Zoom sued by shareholder for ‘overstating’ security claims

Zoom has been served with another class action lawsuit — this time by one of its shareholders, who says he lost money after the company “overstated” its security measures, which led its share price to tank.

The video conferencing giant has seen its daily usage rocket from 10 million users to 200 million since the start of the coronavirus pandemic, which forced vast swathes of the world to stay and work from home. As its popularity rose, the company also faced a growing number of security and privacy problems, including claims that Zoom was not end-to-end encrypted as advertised.

Zoom’s later admission saw the company’s share price fall by almost 20 percent.

Shareholder Michael Drieu, who filed the suit in a California federal court on Tuesday, said he and others have “suffered significant losses and damages” as a result. According to the complaint, Drieu bought 50 shares priced at $149.50 but lost out when he sold the shares a week later at $120.50 per share.

Zoom did not respond to a request for comment.

It’s the latest class action served against Zoom in recent weeks. Zoom was slapped with another suit last month after Zoom’s iOS app was found to have shared data with Facebook — even when users did not have a Facebook account.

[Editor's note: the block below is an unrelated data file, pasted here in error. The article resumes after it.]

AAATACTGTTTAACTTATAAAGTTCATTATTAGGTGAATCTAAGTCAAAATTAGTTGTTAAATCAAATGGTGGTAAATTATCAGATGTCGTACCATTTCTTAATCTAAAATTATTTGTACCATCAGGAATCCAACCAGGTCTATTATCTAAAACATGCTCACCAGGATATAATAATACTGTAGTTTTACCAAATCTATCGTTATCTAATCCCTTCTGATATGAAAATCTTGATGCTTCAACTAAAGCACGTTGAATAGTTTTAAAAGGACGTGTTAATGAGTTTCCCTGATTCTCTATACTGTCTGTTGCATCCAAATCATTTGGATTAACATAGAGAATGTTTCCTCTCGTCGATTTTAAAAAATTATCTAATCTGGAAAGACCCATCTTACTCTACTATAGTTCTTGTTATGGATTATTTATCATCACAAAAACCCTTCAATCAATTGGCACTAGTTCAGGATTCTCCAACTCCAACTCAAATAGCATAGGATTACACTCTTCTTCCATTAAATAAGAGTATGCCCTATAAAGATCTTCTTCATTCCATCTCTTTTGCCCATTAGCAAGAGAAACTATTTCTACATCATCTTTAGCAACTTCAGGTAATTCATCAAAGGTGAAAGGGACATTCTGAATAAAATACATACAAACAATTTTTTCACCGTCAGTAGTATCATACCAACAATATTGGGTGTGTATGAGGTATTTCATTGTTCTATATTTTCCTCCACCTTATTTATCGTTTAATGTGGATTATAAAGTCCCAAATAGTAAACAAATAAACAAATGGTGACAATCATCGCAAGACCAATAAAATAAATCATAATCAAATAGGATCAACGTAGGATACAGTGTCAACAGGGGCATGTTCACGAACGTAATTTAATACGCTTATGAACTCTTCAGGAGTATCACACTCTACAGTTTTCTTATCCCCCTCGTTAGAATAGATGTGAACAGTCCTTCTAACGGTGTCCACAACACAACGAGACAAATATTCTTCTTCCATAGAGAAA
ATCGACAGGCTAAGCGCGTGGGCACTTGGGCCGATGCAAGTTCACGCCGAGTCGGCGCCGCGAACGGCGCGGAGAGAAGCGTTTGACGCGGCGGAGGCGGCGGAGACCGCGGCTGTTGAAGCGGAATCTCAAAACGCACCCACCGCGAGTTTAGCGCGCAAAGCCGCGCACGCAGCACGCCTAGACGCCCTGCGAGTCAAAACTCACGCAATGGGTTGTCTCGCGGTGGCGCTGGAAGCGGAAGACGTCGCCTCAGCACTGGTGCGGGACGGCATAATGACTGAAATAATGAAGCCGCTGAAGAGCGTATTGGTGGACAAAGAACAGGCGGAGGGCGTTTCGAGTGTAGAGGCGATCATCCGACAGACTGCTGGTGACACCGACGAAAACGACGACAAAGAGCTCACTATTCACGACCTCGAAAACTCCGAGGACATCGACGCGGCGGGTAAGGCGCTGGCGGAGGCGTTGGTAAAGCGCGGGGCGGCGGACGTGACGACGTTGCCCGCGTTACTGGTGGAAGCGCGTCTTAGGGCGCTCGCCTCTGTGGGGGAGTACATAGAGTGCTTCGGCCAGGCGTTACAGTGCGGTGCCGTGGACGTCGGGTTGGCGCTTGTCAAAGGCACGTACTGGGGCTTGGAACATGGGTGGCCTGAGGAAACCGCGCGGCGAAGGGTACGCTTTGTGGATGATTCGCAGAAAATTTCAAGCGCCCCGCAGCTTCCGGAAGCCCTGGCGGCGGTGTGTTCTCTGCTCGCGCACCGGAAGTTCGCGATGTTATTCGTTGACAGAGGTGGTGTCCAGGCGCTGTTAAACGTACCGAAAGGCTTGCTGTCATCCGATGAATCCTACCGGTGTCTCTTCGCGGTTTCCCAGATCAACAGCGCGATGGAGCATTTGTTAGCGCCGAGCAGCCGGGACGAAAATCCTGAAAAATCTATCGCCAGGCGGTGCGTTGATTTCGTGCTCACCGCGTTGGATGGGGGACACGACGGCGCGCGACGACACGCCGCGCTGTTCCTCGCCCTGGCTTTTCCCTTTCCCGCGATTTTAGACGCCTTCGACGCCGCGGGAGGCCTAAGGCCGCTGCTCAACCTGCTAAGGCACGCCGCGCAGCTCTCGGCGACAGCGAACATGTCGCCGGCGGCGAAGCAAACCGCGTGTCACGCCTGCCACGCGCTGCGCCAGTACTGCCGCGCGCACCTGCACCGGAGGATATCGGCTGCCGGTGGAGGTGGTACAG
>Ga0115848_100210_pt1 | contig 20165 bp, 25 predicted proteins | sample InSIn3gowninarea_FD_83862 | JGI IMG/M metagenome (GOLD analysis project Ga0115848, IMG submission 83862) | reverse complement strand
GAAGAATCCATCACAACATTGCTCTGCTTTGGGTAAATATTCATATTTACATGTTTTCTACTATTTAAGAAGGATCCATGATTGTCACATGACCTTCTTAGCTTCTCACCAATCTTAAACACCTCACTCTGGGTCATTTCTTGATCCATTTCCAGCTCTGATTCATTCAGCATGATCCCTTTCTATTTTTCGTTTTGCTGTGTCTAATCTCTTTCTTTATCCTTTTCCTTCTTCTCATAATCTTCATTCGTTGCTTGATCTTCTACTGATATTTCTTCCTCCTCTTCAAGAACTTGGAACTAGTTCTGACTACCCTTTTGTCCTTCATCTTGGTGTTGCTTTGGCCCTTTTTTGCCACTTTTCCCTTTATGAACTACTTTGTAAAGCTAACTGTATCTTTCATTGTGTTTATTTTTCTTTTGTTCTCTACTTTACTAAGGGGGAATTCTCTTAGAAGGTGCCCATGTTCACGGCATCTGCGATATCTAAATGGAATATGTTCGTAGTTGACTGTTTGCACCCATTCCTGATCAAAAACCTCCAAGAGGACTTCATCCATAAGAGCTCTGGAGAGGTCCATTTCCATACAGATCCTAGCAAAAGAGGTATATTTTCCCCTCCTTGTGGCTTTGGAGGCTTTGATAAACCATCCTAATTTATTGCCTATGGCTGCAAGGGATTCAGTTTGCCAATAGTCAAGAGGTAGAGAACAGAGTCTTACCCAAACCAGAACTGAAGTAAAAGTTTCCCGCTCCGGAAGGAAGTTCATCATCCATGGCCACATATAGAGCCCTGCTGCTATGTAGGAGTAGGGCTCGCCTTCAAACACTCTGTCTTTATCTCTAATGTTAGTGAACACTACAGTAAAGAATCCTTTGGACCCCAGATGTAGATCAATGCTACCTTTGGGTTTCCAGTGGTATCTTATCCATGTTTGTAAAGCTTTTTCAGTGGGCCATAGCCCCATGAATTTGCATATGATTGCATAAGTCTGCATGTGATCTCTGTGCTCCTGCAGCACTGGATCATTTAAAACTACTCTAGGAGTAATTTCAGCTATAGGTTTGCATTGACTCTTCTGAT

Zoom has doubled down on its efforts to improve its image in the past week, including a promise to improve its encryption efforts and by changing its default settings to prevent trolls and intruders from accessing Zoom calls without permission, coined “Zoombombing.” The security problems have led to New York City schools banning Zoom in favor of Microsoft Teams. The Taiwanese government also banned its agencies from using the app.

Just today, former Facebook chief security officer Alex Stamos said he joined Zoom as an advisor. Zoom also said it has enlisted security experts and leaders to advise on the company’s security strategy.

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